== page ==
QST de W1AW
Propagation Forecast Bulletin 20 ARLP020
From Tad Cook, K7VVV
Seattle, WA May 14, 1999
To all radio amateurs
SB PROP ARL ARLP020
ARLP020 Propagation de K7VVV
Solar flux and sunspot count took a big leap this week, with average sunspot numbers up nearly 64 points over last week, and average solar flux up over 35 points. Although last week's bulletin predicted solar flux drifting back below 130, this was based upon activity from about four weeks earlier rotating into view. There was no way to know in advance of the new sunspots which appeared this week.
The effect on HF propagation of solar flux near 180 on Sunday was dramatic. The author could hear renewed worldwide activity on 17 meters from his mobile rig, and could not help but wonder if cycle 23 was finally making its long awaited increase.
There was a coronal mass ejection on May 10, and the effects of this are now about to be felt. The predicted A index on Thursday is 20, but it should settle down to 12 and then 10 on Friday and Saturday. Solar flux on those days is predicted to be 150, 145 and 145. Flux values should bottom out around 125 on May 21 or 22, then rise again above 140 by May 27, reaching 170 again around June 5-7. Expect active geomagnetic conditions to return around May 25-28 due to recurring coronal holes.
Jim Secan (email@example.com) of Northwest Research Associates (http://www.nwra.com) wrote wondering if any radio amateurs had noticed unusual HF propagation over the polar regions between 1200 and 2000z on May 11. He and Dave Evans of NASA (firstname.lastname@example.org) noticed that there was an unusual difference between southern and northern hemispheres in the extent of the auroral zone, which can be seen graphically at http://www.nwra.com/nwra/spawx/tiros.html. Although Dave noticed enhanced precipitation of energy in the northern polar cap region during this period, the high latitude K index was zero for most of the day.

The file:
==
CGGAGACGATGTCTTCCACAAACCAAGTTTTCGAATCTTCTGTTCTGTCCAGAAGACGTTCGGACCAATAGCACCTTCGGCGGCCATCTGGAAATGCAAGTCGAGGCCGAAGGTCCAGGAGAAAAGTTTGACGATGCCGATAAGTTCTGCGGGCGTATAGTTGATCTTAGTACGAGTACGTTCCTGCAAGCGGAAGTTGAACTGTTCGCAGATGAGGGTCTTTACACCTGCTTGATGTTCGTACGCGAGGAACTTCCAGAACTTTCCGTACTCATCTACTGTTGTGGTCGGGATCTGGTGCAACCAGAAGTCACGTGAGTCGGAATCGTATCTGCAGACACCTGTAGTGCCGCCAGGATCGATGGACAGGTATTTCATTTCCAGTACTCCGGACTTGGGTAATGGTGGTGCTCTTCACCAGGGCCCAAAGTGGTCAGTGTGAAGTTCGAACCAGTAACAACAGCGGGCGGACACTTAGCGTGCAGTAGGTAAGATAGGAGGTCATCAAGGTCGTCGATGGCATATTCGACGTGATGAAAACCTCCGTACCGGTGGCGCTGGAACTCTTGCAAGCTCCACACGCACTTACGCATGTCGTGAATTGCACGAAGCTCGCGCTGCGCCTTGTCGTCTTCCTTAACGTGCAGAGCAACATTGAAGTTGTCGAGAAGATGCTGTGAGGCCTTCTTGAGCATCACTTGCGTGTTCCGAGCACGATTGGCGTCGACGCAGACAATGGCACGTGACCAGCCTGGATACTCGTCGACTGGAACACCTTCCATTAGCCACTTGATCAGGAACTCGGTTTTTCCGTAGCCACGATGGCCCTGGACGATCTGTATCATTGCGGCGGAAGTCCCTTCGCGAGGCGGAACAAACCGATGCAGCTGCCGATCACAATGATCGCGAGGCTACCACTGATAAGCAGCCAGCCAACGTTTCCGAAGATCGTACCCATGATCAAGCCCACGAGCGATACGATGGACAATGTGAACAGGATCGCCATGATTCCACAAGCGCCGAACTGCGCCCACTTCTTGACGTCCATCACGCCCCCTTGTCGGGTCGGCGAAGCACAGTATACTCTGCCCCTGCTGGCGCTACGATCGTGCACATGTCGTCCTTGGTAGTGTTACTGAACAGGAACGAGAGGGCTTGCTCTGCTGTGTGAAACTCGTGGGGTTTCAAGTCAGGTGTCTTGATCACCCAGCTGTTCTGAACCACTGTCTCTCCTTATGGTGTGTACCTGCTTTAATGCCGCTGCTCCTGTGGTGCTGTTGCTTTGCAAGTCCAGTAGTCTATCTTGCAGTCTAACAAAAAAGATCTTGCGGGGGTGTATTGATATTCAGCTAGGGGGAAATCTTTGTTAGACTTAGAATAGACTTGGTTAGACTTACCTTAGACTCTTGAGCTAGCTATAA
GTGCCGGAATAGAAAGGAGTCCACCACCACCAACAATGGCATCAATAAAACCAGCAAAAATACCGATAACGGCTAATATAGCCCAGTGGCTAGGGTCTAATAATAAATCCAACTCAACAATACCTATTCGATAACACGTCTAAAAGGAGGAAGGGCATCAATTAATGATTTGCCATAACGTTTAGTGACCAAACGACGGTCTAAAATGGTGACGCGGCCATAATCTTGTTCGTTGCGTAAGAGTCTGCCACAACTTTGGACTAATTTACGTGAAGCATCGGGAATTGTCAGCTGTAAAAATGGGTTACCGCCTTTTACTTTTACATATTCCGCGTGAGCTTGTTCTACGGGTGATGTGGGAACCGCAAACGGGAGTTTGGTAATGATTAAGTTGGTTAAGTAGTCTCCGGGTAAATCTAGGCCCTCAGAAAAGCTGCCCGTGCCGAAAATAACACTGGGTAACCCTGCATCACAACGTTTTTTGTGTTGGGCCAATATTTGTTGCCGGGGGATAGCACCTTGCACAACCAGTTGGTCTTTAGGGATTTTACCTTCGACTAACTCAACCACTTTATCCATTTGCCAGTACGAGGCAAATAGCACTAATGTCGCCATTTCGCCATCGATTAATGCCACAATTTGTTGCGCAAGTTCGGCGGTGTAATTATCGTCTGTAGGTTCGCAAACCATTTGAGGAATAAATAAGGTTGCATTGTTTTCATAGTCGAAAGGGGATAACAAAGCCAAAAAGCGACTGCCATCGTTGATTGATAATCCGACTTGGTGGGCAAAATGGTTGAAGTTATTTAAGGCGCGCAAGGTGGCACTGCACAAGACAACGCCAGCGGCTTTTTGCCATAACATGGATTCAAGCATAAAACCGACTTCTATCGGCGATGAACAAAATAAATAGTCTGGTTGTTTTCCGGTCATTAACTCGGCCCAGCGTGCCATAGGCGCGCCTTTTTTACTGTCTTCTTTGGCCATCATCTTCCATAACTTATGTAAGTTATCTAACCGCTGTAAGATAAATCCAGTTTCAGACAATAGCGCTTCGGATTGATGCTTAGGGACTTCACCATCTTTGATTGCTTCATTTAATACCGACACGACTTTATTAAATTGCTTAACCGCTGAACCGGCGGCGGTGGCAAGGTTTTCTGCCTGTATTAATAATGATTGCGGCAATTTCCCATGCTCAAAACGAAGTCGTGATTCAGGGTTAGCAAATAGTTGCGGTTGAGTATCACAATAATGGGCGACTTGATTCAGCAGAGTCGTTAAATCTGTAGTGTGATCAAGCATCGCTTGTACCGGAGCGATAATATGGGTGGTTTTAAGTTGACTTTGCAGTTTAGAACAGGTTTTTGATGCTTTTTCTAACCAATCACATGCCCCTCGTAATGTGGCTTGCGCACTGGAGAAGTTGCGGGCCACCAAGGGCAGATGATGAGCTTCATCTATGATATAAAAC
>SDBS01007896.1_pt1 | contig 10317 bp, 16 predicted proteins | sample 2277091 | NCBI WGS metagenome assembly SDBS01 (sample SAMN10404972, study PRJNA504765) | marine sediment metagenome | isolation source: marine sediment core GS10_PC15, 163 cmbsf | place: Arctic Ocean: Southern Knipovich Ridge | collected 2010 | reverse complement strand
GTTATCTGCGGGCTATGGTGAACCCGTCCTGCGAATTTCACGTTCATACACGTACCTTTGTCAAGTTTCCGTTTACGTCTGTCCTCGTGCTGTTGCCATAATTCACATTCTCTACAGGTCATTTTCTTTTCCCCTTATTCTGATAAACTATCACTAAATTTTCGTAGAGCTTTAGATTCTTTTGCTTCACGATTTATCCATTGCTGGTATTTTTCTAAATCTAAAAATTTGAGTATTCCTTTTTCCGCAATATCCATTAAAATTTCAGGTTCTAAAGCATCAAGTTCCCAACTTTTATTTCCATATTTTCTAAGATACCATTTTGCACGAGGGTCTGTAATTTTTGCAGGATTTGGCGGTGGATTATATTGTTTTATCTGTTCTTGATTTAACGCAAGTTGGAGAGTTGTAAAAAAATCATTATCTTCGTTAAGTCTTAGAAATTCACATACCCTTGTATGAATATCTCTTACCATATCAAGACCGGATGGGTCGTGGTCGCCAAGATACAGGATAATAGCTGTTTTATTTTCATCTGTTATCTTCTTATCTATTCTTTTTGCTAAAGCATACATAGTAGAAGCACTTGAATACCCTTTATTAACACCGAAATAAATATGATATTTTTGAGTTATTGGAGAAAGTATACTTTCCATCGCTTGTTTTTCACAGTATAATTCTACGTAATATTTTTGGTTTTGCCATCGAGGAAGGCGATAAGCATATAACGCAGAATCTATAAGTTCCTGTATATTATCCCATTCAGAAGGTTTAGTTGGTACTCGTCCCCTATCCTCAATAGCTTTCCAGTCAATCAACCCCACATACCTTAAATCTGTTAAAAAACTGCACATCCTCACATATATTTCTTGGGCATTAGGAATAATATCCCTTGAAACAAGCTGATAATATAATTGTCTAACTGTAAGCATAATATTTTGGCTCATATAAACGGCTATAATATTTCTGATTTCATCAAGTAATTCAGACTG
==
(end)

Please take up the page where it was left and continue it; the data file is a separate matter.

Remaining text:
In VHF news, N9BJG in Illinois heard the ZD8VHF 6 meter beacon from Ascension Island in the South Atlantic at 2020z on May 10, the first time since starting on VHF in 1976. Also on May 10 WB8XX in Ohio worked a number of South American stations on 6 meters.
Sunspot Numbers for May 6 through 12 were 141, 162, 192, 192, 174, 191 and 141 with a mean of 170.4. 10.7 cm flux was 146.9, 163.4, 171.9, 178.3, 169.5, 159.4 and 153.1, with a mean of 163.2, and estimated planetary A indices were 11, 9, 6, 6, 5, 5 and 9, with a mean of 7.3.
The path projection for this week is from New York.